Cookies Policy

We use cookies to ensure that we give you the best experience on our website. If you continue without changing your settings, we’ll assume that you are happy to accept these cookies.To get more information about these cookies and the processing of your personal data, check our Cookies Policy.

menu back
store finder

From our fantastic store teams, to the designers and developers that create and make our products and the distribution teams that help deliver them—M&S is a business that is built on people. And no two M&S colleagues are the same, because we’re made up over 78,000 colleagues with different backgrounds, perspectives and ambitions. 

As we kick off National Inclusion Week, we’re embracing this year’s campaign theme—Each One, Reach One—to connect with someone else in order to better understand the opportunity inclusivity brings. We all need to take ownership for inspiring and connecting with each other as individuals, to make inclusion an everyday reality for all of us.

I am very new to M&S, having joined as Group Head of Diversity and Inclusion just two weeks ago. But part of the reason I joined was the candour I saw  in the leadership team about the work that needs to be done—but also the passion across the business to create a culture where everyone feels they can belong and progress. As an employer, a retailer and a brand, we have both a responsibility to our colleagues and a  huge opportunity to make M&S a more inclusive place to work and shop.

There have been some positive steps to create a more inclusive M&S, from establishing and growing our colleague networks bringing together different diverse communities such as BAME, LGBTQ+ and Gen for better gender balance, to setting targets for BAME (15%) and female (50%) leadership representation by 2022. The intentions are great but what really matters is what we do—and the actions we put in place to reach these targets. 

That’s why we’re using National Inclusion Week to start conversations and better connect with each other through a series of online events and activities. We’ve witnessed some tragic events unfold this year that have made people across the globe reflect. It’s made many of us reset our thinking and willingness to have slightly uncomfortable conversations and to learn and gain knowledge from others. Ultimately, it’s the power of conversation that will help drive the thinking and action we all need to take.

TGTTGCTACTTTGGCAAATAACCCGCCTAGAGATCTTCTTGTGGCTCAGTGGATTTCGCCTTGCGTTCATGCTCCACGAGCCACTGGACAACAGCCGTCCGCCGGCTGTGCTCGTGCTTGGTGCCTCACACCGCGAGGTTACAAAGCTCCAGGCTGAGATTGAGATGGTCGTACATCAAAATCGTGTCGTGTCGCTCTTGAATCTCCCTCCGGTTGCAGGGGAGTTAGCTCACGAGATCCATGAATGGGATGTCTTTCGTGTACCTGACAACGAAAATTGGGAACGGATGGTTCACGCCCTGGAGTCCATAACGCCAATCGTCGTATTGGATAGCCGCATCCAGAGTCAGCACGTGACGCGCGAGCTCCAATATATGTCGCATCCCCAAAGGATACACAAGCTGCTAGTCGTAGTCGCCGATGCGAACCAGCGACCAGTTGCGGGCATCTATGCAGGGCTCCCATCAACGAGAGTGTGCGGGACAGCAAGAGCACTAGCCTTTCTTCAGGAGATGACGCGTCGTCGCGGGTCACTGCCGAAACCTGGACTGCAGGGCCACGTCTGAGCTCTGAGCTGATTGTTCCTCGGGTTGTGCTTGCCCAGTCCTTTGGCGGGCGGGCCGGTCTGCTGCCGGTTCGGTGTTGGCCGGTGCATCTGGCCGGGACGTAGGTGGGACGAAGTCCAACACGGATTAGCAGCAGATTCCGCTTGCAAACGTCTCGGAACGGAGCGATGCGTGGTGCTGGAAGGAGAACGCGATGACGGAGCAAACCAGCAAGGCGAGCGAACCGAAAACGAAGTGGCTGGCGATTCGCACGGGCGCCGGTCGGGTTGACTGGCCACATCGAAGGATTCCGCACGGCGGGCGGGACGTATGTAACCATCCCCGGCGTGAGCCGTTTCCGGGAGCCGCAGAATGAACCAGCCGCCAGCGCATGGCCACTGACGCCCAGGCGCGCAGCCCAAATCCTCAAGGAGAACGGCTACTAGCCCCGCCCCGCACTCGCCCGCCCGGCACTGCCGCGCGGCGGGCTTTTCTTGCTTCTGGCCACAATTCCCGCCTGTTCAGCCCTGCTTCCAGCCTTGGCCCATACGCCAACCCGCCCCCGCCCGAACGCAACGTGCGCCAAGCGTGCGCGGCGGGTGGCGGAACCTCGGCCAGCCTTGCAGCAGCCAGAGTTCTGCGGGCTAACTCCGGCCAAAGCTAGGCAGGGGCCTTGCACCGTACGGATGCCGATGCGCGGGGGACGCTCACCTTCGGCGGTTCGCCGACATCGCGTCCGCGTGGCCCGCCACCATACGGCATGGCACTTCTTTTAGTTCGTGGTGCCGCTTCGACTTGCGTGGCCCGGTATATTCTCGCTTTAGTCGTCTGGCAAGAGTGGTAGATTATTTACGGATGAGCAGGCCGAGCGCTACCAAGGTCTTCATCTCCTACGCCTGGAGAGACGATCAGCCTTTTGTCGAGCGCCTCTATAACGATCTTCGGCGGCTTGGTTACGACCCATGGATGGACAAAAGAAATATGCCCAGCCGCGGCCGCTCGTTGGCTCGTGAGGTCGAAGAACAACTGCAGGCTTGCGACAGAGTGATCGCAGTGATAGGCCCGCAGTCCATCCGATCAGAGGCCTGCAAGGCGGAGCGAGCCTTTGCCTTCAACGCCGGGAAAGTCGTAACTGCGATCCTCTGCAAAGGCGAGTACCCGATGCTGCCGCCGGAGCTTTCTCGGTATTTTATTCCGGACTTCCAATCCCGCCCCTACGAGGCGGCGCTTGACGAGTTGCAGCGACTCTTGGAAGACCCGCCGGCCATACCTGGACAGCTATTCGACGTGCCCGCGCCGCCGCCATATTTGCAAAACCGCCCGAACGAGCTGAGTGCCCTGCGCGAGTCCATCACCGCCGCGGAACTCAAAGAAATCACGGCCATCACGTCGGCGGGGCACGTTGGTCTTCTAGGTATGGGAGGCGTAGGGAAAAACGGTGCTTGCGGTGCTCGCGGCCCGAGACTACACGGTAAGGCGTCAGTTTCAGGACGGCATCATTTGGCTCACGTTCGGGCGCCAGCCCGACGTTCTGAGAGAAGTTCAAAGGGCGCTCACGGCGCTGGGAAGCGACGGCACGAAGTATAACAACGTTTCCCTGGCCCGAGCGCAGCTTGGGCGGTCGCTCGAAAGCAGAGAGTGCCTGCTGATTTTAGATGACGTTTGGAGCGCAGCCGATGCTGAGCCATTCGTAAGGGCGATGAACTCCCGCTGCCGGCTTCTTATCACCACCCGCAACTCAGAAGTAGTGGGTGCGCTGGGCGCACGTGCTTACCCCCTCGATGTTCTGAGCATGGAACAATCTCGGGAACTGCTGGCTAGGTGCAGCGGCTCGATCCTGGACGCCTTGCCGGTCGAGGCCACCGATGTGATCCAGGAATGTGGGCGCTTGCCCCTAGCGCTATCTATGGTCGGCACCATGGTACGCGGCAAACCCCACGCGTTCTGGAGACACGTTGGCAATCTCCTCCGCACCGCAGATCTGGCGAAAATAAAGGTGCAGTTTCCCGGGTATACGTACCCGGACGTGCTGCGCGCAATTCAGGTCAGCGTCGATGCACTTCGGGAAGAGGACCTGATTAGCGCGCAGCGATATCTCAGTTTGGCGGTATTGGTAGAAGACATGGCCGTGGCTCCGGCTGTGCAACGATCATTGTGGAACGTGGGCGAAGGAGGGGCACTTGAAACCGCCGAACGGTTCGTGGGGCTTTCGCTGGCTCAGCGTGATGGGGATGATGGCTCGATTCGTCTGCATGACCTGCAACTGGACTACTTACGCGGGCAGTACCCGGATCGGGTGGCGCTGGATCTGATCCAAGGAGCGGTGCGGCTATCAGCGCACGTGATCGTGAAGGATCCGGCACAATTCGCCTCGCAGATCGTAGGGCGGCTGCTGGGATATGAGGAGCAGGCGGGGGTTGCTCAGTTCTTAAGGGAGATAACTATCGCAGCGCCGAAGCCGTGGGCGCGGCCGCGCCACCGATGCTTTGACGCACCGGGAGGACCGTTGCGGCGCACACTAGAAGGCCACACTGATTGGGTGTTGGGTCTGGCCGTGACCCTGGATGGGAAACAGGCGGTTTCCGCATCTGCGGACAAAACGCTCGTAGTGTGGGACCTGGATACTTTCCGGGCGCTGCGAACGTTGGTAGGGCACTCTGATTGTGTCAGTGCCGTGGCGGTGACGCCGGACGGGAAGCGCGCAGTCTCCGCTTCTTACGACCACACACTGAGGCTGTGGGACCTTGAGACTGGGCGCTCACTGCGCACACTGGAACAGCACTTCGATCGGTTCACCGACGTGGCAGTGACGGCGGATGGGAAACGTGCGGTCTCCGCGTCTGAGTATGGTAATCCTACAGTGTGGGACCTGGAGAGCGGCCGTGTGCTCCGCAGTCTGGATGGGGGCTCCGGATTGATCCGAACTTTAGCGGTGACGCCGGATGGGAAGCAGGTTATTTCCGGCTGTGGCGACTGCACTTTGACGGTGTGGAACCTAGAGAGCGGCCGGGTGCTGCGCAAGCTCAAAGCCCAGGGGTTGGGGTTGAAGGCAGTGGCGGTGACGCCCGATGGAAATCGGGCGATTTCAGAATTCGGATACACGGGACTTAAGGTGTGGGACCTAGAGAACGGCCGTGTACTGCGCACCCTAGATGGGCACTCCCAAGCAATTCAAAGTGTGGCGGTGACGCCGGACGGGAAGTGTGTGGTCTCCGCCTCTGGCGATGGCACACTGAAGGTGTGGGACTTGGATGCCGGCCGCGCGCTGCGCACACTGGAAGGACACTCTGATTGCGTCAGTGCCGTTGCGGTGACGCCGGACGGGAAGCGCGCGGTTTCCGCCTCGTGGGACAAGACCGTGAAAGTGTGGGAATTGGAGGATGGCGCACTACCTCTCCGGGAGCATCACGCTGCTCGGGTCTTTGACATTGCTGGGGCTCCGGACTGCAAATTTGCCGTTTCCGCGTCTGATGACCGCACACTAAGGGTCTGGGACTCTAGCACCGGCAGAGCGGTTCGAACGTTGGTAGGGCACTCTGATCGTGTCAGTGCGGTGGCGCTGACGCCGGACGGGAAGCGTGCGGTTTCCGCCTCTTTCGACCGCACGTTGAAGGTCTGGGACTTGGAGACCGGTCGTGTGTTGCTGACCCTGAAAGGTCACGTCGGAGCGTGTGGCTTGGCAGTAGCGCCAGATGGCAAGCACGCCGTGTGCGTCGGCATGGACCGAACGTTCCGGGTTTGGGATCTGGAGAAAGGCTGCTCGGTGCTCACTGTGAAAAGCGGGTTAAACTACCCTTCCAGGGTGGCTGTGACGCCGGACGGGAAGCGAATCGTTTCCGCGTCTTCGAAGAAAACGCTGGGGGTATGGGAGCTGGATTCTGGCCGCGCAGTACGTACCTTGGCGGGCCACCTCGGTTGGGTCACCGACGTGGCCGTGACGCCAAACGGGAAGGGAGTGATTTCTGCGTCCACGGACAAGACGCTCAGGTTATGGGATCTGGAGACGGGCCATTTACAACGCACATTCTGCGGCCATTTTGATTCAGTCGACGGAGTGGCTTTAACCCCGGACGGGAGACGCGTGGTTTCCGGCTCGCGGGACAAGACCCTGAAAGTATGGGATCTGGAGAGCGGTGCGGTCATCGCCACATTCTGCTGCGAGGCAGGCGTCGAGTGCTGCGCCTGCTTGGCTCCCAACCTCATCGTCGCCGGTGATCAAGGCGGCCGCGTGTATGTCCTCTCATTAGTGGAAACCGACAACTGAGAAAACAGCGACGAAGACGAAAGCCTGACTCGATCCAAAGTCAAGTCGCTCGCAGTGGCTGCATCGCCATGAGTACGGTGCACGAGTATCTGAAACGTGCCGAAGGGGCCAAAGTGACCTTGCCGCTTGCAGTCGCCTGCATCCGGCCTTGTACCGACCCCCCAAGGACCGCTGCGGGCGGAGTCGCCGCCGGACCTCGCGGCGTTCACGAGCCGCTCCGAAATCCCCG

Watch Imani Jeffers, an ecommerce graduate at M&S interview CEO Steve Rowe about making M&S more diverse and inclusive

When you bring your whole self, you bring your best self and you provide your best service to our customers. We know inclusion isn’t just about one week and my job is to help facilitate long-term, systemic change across the business. But this week is a reminder that we all have a part to play and a personal responsibility to spark change for a more inclusive future. Let’s hear from some of the people making it happen at M&S: 

Louise Blaize, co-chairs our colleague BAME network: 

"2020 has brought about huge changes within our personal lives, our communities and within our business. I am thrilled that M&S has recognised the need to diversify the charities we support as we recently welcomed to our Sparks loyalty scheme both the Stephen Lawrence Charitable Trust and the Black Curriculum, which is helping to provide educational resources for our customers and their children via our social channels. I'm also looking forward to taking part in our new diversity and inclusion e-learning, which encourages everyone to take ownership and play a part."

Rob Rankin, Store Manager of M&S Merthyr Tydfil, who suggested the introduction of Sunflower Lanyards across our stores last year:  

“For our customers, we’re aiming to become the most accessible retailer in our stores and online. I wanted to suggest becoming the first retailer to introduce the Hidden Disabilities Sunflower Lanyards in our stores after the fantastic response we had to our Kidswear range, dedicated to adaptive dressing for physical disabilities and the AccessAble guides we published on our website for every store. We receive great feedback from our customers and local communities about the work we’ve done and it really helps to go a long way towards making shopping easier.”

Imani Jeffers, our e-commerce graduate who this week interviewed our CEO Steve Rowe about how we can make M&S more inclusive:  

"Earlier in the year, I took the step of sending a blog I wrote in response to the death of George Floyd to our CEO Steve Rowe. It sparked a conversation between us and I've since been sharing film recommendations and books to help him understand how it feels to be in my shoes. I think we've both found it incredibly insightful. I'm excited and honoured to be playing a role in M&S's National Inclusion Week events this year, having had the chance to talk to Steve, who was open and honest, about what we need to do at M&S to be as inclusive as possible. That's exactly what National Inclusion Week is all about: starting conversations and connecting with one another to understand how we can be part of the change we all want to see.”